Lovebird Nesting Behavior

Find out when lovebirds start showing nest behavior

Lovebirds begin to show nesting behavior around 5 months of age. Via Ferran Pestana/Flickr

By Jessica Pineda

Since female lovebirds are notorious for becoming viciously territorial, knowing when they start nesting can help deter behavior problems along the way. We asked Lori Martinez, of Feathered Friends in California, who breeds both parrotlets and lovebirds, what she’s seen in her lovebirds and when to start expecting nesting behavior.


At what age do lovebirds start to show breeding behavior?

Lori Martinez:

From viewing my own aviaries, the earliest I have known lovebirds to exhibit nesting behavior is approximately 5 months of age. Both male and female lovebirds demonstrate an interest in mating (sex). On occasion, an attraction could be tentative or perhaps “experimental.” For instance, what seemingly would be a young bonded pair, could actually be one bird mocking the actions of another, shredding paper, tucking the paper in the tail or wing feathers, dominating the sleeping tent and so forth, is merely a practicing exercise. Either the hen or male will then pursue the mate of choice quite successfully, at which time they proceed to have intercourse, though they are so young.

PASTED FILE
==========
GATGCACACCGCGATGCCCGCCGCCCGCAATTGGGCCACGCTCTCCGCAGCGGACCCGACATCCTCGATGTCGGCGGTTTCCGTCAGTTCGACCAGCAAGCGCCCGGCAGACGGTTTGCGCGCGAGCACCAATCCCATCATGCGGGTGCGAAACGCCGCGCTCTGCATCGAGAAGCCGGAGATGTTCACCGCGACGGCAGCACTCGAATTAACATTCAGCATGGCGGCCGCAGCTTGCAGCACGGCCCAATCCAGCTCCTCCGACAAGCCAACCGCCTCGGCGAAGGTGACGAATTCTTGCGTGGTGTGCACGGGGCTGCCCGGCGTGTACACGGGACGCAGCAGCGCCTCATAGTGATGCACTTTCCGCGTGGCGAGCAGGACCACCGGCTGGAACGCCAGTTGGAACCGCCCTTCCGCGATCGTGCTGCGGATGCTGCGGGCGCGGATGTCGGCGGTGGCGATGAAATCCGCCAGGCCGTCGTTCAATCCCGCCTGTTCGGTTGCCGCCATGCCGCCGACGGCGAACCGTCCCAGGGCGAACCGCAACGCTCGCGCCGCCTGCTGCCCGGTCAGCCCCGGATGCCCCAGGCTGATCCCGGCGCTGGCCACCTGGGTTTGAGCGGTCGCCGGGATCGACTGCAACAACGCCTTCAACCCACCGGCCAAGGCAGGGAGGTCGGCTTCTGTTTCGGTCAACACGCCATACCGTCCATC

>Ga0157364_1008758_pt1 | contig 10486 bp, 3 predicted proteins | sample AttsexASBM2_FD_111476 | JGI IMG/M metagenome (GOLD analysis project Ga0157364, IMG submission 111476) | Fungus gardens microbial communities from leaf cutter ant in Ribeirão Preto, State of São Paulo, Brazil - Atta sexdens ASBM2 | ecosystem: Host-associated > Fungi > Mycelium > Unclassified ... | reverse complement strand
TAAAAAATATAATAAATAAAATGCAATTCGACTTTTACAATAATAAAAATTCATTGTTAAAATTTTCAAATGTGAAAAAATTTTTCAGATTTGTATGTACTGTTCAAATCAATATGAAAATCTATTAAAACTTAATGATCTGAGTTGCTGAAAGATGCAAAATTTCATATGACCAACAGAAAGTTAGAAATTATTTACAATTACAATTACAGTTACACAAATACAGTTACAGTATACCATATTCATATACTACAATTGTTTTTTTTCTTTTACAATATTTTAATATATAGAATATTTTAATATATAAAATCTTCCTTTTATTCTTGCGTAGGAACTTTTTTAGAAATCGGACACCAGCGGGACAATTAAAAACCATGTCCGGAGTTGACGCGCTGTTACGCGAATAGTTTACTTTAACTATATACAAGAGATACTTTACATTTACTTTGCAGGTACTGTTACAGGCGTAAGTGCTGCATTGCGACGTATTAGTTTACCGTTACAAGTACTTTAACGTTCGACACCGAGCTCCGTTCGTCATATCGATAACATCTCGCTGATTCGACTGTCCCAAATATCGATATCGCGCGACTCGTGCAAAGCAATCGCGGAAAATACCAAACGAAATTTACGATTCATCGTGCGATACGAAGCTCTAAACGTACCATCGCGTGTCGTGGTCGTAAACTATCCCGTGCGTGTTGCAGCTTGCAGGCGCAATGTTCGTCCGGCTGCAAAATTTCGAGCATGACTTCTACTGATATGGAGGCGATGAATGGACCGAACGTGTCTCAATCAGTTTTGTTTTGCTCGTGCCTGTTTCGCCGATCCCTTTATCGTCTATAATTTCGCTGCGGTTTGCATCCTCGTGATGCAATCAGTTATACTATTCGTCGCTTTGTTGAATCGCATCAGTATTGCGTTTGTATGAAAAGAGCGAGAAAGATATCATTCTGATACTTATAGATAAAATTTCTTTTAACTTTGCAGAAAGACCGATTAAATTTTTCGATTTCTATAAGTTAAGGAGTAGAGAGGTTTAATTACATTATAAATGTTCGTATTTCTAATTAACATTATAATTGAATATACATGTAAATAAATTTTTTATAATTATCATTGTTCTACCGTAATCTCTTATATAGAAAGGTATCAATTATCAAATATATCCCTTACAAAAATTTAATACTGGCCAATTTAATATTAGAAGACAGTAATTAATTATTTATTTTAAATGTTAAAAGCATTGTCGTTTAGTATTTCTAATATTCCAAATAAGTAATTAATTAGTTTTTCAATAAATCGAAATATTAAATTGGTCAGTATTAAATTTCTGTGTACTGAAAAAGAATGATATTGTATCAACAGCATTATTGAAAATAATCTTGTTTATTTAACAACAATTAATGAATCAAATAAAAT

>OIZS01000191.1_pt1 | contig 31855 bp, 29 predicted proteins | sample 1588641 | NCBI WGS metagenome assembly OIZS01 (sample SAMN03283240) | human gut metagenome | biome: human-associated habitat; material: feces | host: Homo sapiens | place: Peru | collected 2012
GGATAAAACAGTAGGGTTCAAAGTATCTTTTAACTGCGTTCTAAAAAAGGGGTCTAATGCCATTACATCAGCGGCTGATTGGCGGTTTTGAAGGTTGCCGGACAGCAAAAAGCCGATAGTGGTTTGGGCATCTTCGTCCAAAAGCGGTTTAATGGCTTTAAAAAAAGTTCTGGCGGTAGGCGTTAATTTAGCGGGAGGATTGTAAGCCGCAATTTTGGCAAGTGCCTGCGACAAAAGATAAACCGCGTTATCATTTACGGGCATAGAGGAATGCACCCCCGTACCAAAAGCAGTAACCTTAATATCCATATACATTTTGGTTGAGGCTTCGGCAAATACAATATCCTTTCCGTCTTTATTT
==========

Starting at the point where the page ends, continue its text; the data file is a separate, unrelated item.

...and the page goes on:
At what age is a female capable of laying eggs?


A lovebird hen can lay an egg at 5 to 6 months of age. This is not an advantageous time to raise a family for such a young hen. It can place a great physical drain on the female and deplete her of the necessary calcium and nutrients an older bird would most likely have acquired.


How can you deter lovebirds from breeding?


To discourage a bonded male and female lovebird from going to nest would be a true task, as their natural drive is to reproduce, especially if housed together. The ultimate test of dissuasion would depend upon how strong the bond is with their human. The lovebirds would require consistent distraction with toys, and they need plenty of outside cage time and outdoor exposure to nature and sunshine.

Article Categories:
Birds · Health and Care